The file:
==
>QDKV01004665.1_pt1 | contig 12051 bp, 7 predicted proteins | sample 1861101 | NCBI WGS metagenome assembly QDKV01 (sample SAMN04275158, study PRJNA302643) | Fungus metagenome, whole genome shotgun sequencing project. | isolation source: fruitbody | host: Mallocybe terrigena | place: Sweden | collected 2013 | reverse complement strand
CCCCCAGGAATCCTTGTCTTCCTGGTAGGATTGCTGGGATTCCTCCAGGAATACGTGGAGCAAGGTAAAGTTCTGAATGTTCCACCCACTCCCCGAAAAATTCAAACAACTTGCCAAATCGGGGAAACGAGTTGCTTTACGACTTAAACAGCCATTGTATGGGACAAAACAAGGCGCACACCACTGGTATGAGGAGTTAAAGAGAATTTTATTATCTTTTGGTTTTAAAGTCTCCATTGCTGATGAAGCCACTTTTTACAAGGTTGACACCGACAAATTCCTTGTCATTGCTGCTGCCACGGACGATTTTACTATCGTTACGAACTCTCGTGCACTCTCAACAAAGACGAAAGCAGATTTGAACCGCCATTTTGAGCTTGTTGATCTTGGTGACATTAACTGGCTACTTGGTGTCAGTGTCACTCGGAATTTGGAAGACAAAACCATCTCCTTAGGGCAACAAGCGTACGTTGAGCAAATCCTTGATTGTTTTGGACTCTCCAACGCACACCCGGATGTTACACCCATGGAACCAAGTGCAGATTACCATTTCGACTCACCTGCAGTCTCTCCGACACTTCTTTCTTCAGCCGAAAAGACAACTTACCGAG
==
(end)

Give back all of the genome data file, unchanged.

>QDKV01004665.1_pt1 | contig 12051 bp, 7 predicted proteins | sample 1861101 | NCBI WGS metagenome assembly QDKV01 (sample SAMN04275158, study PRJNA302643) | Fungus metagenome, whole genome shotgun sequencing project. | isolation source: fruitbody | host: Mallocybe terrigena | place: Sweden | collected 2013 | reverse complement strand
CCCCCAGGAATCCTTGTCTTCCTGGTAGGATTGCTGGGATTCCTCCAGGAATACGTGGAGCAAGGTAAAGTTCTGAATGTTCCACCCACTCCCCGAAAAATTCAAACAACTTGCCAAATCGGGGAAACGAGTTGCTTTACGACTTAAACAGCCATTGTATGGGACAAAACAAGGCGCACACCACTGGTATGAGGAGTTAAAGAGAATTTTATTATCTTTTGGTTTTAAAGTCTCCATTGCTGATGAAGCCACTTTTTACAAGGTTGACACCGACAAATTCCTTGTCATTGCTGCTGCCACGGACGATTTTACTATCGTTACGAACTCTCGTGCACTCTCAACAAAGACGAAAGCAGATTTGAACCGCCATTTTGAGCTTGTTGATCTTGGTGACATTAACTGGCTACTTGGTGTCAGTGTCACTCGGAATTTGGAAGACAAAACCATCTCCTTAGGGCAACAAGCGTACGTTGAGCAAATCCTTGATTGTTTTGGACTCTCCAACGCACACCCGGATGTTACACCCATGGAACCAAGTGCAGATTACCATTTCGACTCACCTGCAGTCTCTCCGACACTTCTTTCTTCAGCCGAAAAGACAACTTACCGAG